Morning Call: pick of the papers

The ten must-read comment pieces from this morning's papers.

1. Cameron's speech on Europe makes it less likely he will be Prime Minister after the next election (Independent)

His position on Europe means that another coalition with the Lib Dems is impossible, says Steve Richards. Given the likelihood of another hung parliament, that spells danger for him.

2. Cameron may have finished off the Tories – but he had no choice (Daily Telegraph)

David Cameron's Conservative Party gamble over Europe has been tried before, by Labour. It fatally split the party, writes Peter Oborne.

3. By offering an in/out referendum, Cameron made Ukip stronger (Independent)

It is Ukip which will be leading the campaign for independence, says Nigel Farage.

4 Can Netanyahu survive Israel's middle-class revolt? (Guardian)

The election has given Israel a new kingmaker in Yair Lapid, writes Aluf Benn. But Binyamin Netanyahu is a master of survival.

5. From outside, it's clear why Britain has to stay in Europe (Guardian)

Cameron's speech could have been a lot worse, but five years of anxious uncertainty are bad news for Europe and the world, writes Timothy Garton Ash.

6. Davos: infotainment, not a conspiracy (Financial Times)

Most people here spend their days debating corporate social responsibility and the global economy, writes John Gapper. 

7. The speech of his life! And if the PM can follow through, he might just seal a historic triumph (Daily Mail)

Cameron fulfilled the foremost duty of a Prime Minister by articulating every anxiety felt by his people about Europe, says Max Hastings.

8. In-out EU referendum: Cameron's hokey-cokey (Guardian)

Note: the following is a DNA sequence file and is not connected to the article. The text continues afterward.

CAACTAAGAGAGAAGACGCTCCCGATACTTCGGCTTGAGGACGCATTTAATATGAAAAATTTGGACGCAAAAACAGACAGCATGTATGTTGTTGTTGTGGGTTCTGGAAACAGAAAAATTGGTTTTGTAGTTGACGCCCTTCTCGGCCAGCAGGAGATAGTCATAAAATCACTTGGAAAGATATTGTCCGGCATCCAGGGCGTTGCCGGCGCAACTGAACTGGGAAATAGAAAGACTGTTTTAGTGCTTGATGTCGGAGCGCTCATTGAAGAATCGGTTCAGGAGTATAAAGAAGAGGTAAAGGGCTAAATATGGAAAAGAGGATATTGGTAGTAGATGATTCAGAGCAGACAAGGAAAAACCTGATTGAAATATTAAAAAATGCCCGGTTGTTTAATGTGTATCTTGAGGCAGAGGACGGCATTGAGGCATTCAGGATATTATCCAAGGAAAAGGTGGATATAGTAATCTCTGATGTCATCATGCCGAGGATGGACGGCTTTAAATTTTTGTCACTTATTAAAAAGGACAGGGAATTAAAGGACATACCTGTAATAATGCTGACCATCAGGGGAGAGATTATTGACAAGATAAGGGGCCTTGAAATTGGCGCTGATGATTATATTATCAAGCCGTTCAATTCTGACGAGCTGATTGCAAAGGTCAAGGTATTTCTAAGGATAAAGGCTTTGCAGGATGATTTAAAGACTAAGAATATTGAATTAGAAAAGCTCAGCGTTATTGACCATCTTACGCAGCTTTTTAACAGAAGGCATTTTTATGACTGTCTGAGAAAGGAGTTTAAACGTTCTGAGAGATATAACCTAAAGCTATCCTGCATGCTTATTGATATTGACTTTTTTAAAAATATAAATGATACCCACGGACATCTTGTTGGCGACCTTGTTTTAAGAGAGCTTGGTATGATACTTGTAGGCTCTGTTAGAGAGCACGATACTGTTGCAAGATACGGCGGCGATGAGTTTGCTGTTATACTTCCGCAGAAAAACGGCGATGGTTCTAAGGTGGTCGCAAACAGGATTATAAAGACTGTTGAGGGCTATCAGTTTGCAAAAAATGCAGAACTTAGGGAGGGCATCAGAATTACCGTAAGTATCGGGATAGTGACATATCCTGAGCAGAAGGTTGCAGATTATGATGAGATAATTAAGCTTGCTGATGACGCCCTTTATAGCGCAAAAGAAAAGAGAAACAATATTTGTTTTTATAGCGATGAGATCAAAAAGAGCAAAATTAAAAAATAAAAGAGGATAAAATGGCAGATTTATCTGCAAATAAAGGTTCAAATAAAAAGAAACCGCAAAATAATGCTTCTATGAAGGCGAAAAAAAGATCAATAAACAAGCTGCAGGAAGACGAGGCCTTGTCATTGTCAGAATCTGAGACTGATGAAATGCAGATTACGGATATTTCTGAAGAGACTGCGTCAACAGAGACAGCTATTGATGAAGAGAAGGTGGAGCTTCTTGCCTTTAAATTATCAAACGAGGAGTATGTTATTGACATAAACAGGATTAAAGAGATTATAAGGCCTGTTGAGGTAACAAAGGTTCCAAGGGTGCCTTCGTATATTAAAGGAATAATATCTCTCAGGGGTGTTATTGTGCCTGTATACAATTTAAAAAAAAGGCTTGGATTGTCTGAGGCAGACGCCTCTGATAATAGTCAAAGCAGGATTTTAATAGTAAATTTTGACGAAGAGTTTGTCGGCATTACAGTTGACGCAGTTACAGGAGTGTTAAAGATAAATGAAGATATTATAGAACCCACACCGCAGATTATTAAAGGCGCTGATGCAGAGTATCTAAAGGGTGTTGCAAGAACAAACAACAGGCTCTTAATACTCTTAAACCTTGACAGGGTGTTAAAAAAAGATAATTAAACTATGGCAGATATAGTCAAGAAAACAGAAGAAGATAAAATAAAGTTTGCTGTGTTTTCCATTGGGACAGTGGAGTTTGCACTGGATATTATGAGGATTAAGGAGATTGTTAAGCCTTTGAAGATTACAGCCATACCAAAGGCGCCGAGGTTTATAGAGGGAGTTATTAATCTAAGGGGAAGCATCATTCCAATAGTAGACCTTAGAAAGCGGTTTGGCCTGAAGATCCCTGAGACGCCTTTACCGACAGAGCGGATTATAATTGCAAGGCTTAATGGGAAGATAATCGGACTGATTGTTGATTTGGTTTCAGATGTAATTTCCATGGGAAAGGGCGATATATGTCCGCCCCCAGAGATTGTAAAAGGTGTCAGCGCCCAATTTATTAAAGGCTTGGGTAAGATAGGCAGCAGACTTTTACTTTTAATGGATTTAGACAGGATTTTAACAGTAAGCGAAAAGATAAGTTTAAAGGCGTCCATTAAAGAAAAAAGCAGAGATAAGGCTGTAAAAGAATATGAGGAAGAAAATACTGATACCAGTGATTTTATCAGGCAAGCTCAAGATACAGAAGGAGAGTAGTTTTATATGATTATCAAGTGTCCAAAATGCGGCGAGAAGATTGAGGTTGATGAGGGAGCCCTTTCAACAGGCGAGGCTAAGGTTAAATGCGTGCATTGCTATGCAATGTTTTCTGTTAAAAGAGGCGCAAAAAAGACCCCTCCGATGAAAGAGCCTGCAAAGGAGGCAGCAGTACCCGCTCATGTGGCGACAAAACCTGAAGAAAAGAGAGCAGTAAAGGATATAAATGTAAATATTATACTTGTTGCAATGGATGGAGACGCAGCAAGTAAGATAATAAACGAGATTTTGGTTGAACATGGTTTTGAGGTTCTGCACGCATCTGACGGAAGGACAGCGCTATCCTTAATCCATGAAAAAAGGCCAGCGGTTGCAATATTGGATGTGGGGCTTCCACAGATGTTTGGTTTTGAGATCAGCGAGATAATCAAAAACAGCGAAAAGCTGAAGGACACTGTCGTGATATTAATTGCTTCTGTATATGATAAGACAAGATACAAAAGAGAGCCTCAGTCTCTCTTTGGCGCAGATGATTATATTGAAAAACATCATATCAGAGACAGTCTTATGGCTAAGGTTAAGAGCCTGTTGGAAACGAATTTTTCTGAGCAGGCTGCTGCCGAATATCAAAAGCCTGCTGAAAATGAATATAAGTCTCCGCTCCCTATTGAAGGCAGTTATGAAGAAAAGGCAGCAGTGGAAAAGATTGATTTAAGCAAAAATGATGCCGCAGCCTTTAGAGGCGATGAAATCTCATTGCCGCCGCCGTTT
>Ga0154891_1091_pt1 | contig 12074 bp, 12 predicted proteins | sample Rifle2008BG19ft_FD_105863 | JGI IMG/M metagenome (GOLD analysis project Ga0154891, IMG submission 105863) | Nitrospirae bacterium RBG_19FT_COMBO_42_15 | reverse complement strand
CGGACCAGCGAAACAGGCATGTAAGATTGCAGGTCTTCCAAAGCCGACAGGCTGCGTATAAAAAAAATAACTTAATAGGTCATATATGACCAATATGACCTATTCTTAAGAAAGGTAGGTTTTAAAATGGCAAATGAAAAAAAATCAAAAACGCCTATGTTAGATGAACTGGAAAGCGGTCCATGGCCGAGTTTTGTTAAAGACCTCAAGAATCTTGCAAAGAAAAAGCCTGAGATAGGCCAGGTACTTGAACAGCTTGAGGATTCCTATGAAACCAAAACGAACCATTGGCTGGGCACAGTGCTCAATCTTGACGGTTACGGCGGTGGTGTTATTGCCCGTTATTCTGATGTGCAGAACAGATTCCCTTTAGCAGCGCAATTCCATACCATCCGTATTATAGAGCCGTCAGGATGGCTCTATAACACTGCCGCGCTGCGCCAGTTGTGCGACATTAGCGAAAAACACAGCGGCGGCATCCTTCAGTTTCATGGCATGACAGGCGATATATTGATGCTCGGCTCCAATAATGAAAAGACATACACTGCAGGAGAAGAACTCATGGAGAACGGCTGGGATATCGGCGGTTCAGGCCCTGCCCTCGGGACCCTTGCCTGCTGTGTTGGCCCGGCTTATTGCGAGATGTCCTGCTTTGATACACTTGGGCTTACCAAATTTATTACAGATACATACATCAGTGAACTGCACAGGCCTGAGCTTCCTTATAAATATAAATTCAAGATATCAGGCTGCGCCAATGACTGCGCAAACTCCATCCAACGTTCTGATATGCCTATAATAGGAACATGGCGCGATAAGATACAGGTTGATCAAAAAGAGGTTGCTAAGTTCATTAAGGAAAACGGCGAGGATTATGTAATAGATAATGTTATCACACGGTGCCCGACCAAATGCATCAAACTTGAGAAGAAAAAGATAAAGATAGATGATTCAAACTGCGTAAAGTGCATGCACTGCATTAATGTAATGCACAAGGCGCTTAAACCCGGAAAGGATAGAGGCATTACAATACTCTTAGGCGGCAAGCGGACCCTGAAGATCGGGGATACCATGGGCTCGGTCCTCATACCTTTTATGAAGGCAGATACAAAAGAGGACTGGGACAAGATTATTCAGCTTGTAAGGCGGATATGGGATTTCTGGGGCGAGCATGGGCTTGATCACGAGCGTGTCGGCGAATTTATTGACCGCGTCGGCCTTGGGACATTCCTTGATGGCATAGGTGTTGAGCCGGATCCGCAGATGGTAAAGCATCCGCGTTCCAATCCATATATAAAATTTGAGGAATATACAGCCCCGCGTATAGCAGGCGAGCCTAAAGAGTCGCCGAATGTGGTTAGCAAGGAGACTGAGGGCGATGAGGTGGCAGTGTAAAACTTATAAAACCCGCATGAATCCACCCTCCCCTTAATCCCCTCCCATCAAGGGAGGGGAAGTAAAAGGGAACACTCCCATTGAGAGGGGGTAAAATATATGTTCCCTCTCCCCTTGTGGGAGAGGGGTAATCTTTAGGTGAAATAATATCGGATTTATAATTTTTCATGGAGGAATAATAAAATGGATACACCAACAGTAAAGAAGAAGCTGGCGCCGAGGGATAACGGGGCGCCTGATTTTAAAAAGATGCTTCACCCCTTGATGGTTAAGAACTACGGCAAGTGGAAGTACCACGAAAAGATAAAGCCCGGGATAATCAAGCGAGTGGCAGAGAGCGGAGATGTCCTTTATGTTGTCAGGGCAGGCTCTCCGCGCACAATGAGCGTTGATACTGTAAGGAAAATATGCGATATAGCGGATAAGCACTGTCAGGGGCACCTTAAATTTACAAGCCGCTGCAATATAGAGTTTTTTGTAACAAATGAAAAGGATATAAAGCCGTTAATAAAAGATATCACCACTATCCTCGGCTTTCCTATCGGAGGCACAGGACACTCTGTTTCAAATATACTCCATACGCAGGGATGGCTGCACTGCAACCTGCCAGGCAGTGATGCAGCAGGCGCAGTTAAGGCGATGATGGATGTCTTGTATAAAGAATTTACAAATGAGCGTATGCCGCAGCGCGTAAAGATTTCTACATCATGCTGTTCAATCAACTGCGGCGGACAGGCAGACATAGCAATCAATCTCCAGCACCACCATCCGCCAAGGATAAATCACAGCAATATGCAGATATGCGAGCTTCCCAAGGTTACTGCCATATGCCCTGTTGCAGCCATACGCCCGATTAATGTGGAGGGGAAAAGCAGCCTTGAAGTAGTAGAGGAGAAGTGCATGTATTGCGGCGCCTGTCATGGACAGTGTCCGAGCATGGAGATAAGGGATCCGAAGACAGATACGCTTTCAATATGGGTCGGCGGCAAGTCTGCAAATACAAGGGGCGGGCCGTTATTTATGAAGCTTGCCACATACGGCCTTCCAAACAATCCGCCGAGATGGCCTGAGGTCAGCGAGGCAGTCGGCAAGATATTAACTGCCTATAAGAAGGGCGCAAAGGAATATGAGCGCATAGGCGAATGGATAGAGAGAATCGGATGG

The real concern of  the PM's speech was not economics but politics – the politics of a restive Tory backbench, an insurgent Ukip and a mostly Europhobic press, says a Guardian editorial.

9. At last, voters are trusted to choose Britain’s future (Daily Telegraph)

David Cameron has given Britain a far better chance of securing a satisfactory settlement with the European Union, says a Telegraph editorial.

10. Our island must stop living in the Tudor past (Times) (£)

While we celebrate progress over Catholics and the succession we should also ask why we are so slow to change, says David Aaronovitch.

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Tony Blair won't endorse the Labour leader - Jeremy Corbyn's fans are celebrating

The thrice-elected Prime Minister is no fan of the new Labour leader. 

Labour heavyweights usually support each other - at least in public. But the former Prime Minister Tony Blair couldn't bring himself to do so when asked on Sky News.

He dodged the question of whether the current Labour leader was the best person to lead the country, instead urging voters not to give Theresa May a "blank cheque". 

If this seems shocking, it's worth remembering that Corbyn refused to say whether he would pick "Trotskyism or Blairism" during the Labour leadership campaign. Corbyn was after all behind the Stop the War Coalition, which opposed Blair's decision to join the invasion of Iraq. 

For some Corbyn supporters, it seems that there couldn't be a greater boon than the thrice-elected PM witholding his endorsement in a critical general election. 

Julia Rampen is the digital news editor of the New Statesman (previously editor of The Staggers, The New Statesman's online rolling politics blog). She has also been deputy editor at Mirror Money Online and has worked as a financial journalist for several trade magazines. 

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